The Rotary Club of Stratford is partnering with the Local Community Food Centre to provide fresh, healthy food that will be distributed across six local food banks.
Rotary has committed $1,000 a month for the next three years. The food centre will use the money to acquire goods for its distribution centre.
“We are incredibly grateful to Rotary for reaching out partner with us on this project,” says food centre director Steve Stacey. “This funding will greatly enhance our ability support the food banks in Stratford with healthy food.
“It is an unfortunate situation where the pressure on the food banks continues to increase in Ontario and Canada,” he adds. “Until we are able to eliminate poverty it is important that we support low income families with quality food that promotes their health and dignity.”
With 11 per cent of Perth County residents reporting a lack of access to sufficient food, and 12 per cent living below the poverty line, Rotary felt compelled to understand how it could make a meaningful impact in an acute local problem.
Already a supporter of regular food drives, the Rotarians sought to understand the underlying nature of the problem.
Rick Orr and Jim Hayes led Rotary’s research into the issue, and reported to the club that the weekly cost to feed a family of four has skyrocketed in the last five years by almost 20 per cent to $191.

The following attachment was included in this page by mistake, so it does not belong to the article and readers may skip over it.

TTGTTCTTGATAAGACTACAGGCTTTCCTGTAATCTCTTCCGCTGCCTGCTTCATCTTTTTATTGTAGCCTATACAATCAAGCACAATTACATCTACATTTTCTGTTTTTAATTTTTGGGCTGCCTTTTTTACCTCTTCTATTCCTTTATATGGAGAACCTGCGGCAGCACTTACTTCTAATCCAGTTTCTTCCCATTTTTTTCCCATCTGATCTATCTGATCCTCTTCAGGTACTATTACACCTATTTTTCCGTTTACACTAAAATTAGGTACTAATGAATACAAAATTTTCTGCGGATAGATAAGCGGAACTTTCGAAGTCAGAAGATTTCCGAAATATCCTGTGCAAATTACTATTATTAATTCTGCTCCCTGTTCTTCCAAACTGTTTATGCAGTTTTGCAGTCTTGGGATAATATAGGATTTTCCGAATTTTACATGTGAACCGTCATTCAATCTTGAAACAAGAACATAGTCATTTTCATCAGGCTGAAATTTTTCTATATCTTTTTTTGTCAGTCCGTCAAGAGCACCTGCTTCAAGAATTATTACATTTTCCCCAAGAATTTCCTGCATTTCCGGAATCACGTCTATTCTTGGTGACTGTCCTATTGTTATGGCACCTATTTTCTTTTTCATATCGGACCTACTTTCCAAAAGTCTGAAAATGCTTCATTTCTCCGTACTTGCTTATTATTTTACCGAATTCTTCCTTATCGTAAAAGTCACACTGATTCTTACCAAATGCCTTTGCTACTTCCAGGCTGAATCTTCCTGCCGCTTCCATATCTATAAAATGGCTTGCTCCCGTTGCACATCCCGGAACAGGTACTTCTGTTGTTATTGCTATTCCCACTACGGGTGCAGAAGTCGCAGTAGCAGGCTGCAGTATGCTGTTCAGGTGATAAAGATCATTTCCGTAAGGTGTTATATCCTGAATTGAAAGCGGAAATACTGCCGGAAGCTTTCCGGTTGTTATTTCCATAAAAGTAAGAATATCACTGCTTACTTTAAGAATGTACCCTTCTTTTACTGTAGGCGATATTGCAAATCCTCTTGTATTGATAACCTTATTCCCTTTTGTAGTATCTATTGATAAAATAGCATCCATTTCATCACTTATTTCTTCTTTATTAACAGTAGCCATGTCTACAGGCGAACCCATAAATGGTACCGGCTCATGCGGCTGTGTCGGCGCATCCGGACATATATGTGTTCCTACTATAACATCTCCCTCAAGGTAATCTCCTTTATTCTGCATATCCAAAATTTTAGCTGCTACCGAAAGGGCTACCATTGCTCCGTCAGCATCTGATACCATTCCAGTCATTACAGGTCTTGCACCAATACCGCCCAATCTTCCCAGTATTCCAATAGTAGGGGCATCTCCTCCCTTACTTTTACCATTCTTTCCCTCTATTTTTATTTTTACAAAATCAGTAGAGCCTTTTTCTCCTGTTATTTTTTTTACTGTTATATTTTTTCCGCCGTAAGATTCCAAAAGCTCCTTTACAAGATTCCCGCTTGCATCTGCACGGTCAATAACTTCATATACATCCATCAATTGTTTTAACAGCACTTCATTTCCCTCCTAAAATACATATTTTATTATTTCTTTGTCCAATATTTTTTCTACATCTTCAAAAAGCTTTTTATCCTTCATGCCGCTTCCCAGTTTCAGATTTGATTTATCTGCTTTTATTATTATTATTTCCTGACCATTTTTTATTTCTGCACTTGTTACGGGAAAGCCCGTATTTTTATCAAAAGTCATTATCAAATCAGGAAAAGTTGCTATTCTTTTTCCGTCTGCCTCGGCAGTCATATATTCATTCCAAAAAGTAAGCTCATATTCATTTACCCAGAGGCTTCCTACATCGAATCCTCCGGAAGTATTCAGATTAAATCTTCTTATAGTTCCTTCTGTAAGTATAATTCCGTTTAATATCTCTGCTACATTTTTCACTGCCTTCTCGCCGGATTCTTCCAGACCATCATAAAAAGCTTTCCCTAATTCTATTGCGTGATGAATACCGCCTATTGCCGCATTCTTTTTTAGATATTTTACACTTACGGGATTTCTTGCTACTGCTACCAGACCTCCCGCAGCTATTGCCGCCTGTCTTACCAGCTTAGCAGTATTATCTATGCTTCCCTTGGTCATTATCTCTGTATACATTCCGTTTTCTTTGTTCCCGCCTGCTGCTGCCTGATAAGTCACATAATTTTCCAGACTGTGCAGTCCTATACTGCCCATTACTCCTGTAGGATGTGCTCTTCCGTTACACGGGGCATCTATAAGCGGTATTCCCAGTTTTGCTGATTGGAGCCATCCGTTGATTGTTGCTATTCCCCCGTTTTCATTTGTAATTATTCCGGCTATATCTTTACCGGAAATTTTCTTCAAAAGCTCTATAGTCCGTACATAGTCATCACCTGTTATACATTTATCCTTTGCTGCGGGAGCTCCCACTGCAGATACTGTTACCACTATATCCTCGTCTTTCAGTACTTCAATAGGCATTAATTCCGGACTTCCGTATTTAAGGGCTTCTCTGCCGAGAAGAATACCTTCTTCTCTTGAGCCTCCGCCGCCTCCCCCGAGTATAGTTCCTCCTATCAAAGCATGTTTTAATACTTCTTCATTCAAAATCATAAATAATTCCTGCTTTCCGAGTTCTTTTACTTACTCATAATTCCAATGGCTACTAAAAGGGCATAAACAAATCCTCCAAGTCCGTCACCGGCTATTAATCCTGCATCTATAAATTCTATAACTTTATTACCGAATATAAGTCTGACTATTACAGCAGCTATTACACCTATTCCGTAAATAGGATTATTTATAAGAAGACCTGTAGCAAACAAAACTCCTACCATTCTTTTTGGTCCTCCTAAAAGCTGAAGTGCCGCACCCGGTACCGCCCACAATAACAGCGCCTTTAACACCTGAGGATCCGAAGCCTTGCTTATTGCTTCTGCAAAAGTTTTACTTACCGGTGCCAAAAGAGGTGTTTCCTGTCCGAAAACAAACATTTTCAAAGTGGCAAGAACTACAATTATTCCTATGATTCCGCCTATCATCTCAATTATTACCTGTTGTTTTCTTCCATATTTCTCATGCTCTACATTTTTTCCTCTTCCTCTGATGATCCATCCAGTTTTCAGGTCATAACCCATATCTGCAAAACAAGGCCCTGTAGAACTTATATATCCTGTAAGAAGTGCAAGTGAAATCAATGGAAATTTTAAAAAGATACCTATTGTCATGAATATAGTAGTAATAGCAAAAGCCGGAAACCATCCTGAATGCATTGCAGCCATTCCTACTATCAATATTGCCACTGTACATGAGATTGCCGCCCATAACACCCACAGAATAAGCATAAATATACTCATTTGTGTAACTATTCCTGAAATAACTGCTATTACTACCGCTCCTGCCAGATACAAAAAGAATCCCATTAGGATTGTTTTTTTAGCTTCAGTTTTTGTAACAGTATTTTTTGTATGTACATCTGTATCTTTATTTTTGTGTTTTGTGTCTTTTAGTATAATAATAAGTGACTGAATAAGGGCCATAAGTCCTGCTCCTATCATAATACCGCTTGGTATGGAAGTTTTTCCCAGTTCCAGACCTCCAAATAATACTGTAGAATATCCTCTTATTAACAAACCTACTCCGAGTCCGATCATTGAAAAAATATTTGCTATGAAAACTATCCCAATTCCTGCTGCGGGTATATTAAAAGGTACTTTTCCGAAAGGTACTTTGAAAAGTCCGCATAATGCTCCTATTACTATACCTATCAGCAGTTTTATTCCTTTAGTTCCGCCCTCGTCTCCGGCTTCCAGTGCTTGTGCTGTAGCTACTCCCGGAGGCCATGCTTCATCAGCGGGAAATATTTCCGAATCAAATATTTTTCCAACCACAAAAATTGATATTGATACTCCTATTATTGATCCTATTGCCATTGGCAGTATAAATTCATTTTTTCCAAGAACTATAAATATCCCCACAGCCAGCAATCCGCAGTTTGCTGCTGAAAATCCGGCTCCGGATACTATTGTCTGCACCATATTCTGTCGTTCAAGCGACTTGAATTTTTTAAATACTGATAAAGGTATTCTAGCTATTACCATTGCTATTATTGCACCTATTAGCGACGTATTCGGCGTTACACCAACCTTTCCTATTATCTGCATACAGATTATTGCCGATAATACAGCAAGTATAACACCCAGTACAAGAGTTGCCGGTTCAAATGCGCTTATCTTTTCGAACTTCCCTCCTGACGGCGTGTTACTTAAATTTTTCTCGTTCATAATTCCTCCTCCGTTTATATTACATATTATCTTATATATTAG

The increase in costs is unsustainable for many families, and food banks have become a bridge when household incomes are insufficient to meet the need.
Rotary was particularly drawn to the food centre’s model of food distribution, using bulk purchasing power to make healthy options such as vegetables and meat available to the distribution centres.
The centre’s mandate of addressing the underlying issues of chronic hunger, poverty and poor health, was also of critical importance to the partnership.
“I am proud of my fellow Rotarian’s commitment to the issues facing our community,” says Rotary president Charlene Gordon.
“It is exciting to fund infrastructure investments or projects focused on underserviced or international populations, but it is critical that we also address the sometimes invisible but very real issue of poverty and hunger among our neighbors.”
Ryan Erb, executive director of the Perth Huron United Way – which supports the food centre – echoes Gordon’s sentiment.
“Rotary’s commitment to this important aspect of community health gives us a real chance to make impactful change of a growing problem.”